More specifically, head out to the Great Barrier Reef for the trip of a lifetime. Swain Reefs, out from Gladstone and Rockhampton, is still very popular, although old-timers claim it’s not what it was — but then, what is? There are many charters available here and right up the coast. Hundreds of kilometres provide endless options, but first you need to work out which kind of fishing you’re into. Game fishing, saltwater fly, handlines on deep reefs to pick up some brilliant eating species? A mix? After a little research to pinpoint your preferred location, then it’s merely a case of selecting a charter that suits.
beaches of South Australia
Friends in that state have long extolled the virtues of their fish and their fishing. If there is a South Australian alive who doesn’t insist that King George whiting are the world’s finest eating fish, I’m yet to meet them. There are plenty of options here, not least the Murray River and game fishing off Port Augusta, while beach fishing for jewfish is becoming increasingly popular. Hire a 4WD, head west past Ceduna and indulge yourself. Catches over a metre are not uncommon.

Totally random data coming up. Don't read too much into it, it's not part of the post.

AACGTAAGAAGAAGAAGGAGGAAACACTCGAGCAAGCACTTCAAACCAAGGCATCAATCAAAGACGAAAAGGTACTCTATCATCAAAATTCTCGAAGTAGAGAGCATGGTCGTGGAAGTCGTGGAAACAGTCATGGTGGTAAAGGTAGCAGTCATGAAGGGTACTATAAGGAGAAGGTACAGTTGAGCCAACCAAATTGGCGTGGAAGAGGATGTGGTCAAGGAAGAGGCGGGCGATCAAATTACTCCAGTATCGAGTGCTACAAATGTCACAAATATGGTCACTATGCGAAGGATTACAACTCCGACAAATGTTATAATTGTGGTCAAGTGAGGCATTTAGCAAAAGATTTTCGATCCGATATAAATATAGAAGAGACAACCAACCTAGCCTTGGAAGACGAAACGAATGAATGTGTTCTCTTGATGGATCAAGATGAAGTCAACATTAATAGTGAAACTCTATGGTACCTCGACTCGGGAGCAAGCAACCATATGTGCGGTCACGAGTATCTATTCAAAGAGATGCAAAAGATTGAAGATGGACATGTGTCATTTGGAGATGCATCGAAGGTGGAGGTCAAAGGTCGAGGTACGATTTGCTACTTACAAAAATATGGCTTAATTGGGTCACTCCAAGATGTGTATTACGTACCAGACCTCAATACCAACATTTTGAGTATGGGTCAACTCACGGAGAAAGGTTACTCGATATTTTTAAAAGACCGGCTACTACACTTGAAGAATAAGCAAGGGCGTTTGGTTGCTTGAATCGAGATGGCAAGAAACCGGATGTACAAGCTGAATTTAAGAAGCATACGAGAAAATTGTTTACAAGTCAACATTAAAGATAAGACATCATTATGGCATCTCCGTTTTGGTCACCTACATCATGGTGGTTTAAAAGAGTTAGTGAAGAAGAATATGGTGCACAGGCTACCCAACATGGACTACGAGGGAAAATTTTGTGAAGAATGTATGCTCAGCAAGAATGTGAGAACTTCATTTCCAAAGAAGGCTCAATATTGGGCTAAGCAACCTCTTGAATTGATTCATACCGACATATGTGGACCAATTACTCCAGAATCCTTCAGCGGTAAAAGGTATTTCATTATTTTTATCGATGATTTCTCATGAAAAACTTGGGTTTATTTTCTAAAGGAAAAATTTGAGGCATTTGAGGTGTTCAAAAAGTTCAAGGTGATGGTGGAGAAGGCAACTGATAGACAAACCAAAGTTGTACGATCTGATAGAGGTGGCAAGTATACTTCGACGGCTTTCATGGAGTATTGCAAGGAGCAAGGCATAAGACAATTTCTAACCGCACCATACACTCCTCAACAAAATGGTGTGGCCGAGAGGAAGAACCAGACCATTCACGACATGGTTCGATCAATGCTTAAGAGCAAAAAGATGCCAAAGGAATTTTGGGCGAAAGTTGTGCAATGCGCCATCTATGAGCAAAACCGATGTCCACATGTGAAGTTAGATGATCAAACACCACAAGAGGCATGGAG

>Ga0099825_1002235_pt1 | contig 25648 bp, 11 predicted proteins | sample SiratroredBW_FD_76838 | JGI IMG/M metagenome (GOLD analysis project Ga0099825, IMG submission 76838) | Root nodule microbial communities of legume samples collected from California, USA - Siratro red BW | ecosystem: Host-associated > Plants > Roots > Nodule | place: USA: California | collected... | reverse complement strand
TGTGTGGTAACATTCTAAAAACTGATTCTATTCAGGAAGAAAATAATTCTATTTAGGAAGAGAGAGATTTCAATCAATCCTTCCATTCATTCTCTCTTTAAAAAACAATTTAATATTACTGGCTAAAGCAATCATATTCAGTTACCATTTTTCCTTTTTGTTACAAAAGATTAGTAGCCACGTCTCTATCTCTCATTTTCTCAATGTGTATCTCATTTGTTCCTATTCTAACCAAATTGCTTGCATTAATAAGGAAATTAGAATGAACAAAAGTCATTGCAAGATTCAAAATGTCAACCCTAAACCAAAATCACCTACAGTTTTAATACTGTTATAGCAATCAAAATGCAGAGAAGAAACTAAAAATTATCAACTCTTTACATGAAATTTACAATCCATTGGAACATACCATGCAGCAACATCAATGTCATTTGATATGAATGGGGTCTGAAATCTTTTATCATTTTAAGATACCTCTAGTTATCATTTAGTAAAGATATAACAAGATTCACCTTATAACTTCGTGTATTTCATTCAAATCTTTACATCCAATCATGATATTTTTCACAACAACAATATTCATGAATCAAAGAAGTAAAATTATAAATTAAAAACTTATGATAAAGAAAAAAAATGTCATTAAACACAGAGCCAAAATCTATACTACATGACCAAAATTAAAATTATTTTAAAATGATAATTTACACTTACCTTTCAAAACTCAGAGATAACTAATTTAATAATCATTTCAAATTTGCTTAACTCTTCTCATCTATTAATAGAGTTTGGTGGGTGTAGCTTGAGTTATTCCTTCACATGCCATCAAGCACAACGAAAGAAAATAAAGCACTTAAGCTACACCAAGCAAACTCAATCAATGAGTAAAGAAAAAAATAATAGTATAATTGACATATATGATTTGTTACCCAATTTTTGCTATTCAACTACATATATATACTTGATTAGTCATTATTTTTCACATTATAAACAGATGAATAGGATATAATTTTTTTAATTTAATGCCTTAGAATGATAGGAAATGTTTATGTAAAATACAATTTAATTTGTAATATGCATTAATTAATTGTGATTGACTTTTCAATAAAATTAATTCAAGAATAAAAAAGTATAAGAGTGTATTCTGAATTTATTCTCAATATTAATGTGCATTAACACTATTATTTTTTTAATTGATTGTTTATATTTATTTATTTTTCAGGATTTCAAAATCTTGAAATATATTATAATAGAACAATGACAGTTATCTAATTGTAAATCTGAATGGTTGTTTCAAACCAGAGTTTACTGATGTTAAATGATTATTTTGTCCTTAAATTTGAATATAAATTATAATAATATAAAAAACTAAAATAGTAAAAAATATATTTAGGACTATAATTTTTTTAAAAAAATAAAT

For decades this has been Mecca for beach fishermen. June to September is prime time but there are fish all year. Tailor, flathead, whiting, jewfish (also called mulloway), bream and others rule, but there are some rocky outcrops — Indian Head and Waddy Point — where you can chase bigger species. We’re even seeing some enterprising anglers using drones to drop bait and lure out further than ever before. While others chase juvenile marlin on the northwest flats. There is no point coming here unprepared: the only way onto the Island is by ferry and once there you’ll need a four-wheel drive (most groups go with more than one since accidents are not uncommon — I sank my father’s Range Rover in the waves many years ago). You’ll also need to take all your equipment, food, bait — the lot. Most camp but check out the dedicated, self-catering fishing lodges such as Waddy Lodge waddylodge.com.au